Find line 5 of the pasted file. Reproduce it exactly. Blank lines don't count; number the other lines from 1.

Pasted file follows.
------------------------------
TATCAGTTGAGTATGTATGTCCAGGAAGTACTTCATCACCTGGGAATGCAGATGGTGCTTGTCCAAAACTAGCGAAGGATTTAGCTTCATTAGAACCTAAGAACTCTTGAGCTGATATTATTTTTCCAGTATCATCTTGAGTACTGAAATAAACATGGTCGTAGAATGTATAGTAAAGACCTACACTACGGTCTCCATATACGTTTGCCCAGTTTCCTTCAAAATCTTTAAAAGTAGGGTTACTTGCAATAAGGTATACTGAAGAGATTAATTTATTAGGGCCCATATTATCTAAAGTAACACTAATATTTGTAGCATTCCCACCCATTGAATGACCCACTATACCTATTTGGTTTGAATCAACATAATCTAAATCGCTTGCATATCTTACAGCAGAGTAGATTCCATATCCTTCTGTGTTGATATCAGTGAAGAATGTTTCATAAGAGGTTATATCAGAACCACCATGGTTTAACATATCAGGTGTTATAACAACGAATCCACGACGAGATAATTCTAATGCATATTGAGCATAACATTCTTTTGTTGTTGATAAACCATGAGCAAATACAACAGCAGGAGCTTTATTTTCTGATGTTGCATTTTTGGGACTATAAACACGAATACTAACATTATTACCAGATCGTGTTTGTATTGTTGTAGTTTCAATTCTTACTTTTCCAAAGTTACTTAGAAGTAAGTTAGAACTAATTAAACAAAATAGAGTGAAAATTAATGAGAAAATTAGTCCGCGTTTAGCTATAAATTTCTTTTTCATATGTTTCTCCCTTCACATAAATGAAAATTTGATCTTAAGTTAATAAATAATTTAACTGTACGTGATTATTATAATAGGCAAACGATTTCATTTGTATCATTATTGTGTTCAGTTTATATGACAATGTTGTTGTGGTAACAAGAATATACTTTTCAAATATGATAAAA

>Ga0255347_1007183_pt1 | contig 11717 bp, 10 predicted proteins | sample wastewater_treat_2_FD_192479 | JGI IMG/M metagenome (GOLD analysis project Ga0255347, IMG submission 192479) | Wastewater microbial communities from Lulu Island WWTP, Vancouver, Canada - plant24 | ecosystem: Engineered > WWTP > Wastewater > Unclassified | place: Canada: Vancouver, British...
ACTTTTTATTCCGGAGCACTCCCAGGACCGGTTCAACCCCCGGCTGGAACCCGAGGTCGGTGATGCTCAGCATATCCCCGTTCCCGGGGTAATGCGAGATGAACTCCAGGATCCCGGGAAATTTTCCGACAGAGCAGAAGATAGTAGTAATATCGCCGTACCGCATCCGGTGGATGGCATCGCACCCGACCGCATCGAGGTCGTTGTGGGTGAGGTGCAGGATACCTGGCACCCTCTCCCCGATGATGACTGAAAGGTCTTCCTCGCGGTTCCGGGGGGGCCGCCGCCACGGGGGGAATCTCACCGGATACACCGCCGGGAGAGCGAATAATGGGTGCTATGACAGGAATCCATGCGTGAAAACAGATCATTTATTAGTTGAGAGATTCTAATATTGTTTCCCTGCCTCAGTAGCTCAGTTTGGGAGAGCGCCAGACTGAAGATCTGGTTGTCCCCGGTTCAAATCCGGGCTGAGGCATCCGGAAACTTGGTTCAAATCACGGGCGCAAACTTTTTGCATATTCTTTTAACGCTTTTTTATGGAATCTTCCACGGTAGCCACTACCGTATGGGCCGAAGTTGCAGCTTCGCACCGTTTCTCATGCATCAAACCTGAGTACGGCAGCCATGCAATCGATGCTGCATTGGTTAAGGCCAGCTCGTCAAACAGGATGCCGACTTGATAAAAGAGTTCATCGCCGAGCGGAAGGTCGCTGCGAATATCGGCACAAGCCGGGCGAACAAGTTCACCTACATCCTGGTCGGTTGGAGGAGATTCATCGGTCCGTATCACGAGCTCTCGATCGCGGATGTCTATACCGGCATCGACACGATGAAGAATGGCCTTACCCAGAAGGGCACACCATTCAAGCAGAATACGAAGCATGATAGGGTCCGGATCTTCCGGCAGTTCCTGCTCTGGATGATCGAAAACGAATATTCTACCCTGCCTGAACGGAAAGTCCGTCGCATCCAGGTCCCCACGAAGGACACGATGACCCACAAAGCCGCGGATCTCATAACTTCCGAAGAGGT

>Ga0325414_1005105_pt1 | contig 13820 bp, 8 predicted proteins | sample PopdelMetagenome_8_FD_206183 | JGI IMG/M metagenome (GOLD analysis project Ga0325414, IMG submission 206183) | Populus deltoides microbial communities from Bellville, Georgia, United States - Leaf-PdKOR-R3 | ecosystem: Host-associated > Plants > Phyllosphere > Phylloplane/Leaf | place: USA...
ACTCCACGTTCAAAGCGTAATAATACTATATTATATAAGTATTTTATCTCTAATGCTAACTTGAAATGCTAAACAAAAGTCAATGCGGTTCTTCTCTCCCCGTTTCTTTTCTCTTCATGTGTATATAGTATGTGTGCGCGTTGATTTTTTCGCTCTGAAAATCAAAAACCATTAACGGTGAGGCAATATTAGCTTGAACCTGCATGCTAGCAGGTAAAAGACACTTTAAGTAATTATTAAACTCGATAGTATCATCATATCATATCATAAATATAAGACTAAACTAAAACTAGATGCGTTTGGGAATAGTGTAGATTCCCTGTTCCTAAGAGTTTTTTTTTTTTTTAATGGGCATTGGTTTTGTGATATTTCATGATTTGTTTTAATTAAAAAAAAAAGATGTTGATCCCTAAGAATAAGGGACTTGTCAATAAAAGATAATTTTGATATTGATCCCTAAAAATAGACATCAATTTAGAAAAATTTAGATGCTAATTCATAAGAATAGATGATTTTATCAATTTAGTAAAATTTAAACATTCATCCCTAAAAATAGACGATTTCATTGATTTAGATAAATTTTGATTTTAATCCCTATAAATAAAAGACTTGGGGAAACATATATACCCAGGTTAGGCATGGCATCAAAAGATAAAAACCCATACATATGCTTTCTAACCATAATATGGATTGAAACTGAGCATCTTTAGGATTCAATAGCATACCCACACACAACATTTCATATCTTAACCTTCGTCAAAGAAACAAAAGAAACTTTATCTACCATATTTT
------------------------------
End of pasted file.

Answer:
ACTCCACGTTCAAAGCGTAATAATACTATATTATATAAGTATTTTATCTCTAATGCTAACTTGAAATGCTAAACAAAAGTCAATGCGGTTCTTCTCTCCCCGTTTCTTTTCTCTTCATGTGTATATAGTATGTGTGCGCGTTGATTTTTTCGCTCTGAAAATCAAAAACCATTAACGGTGAGGCAATATTAGCTTGAACCTGCATGCTAGCAGGTAAAAGACACTTTAAGTAATTATTAAACTCGATAGTATCATCATATCATATCATAAATATAAGACTAAACTAAAACTAGATGCGTTTGGGAATAGTGTAGATTCCCTGTTCCTAAGAGTTTTTTTTTTTTTTAATGGGCATTGGTTTTGTGATATTTCATGATTTGTTTTAATTAAAAAAAAAAGATGTTGATCCCTAAGAATAAGGGACTTGTCAATAAAAGATAATTTTGATATTGATCCCTAAAAATAGACATCAATTTAGAAAAATTTAGATGCTAATTCATAAGAATAGATGATTTTATCAATTTAGTAAAATTTAAACATTCATCCCTAAAAATAGACGATTTCATTGATTTAGATAAATTTTGATTTTAATCCCTATAAATAAAAGACTTGGGGAAACATATATACCCAGGTTAGGCATGGCATCAAAAGATAAAAACCCATACATATGCTTTCTAACCATAATATGGATTGAAACTGAGCATCTTTAGGATTCAATAGCATACCCACACACAACATTTCATATCTTAACCTTCGTCAAAGAAACAAAAGAAACTTTATCTACCATATTTT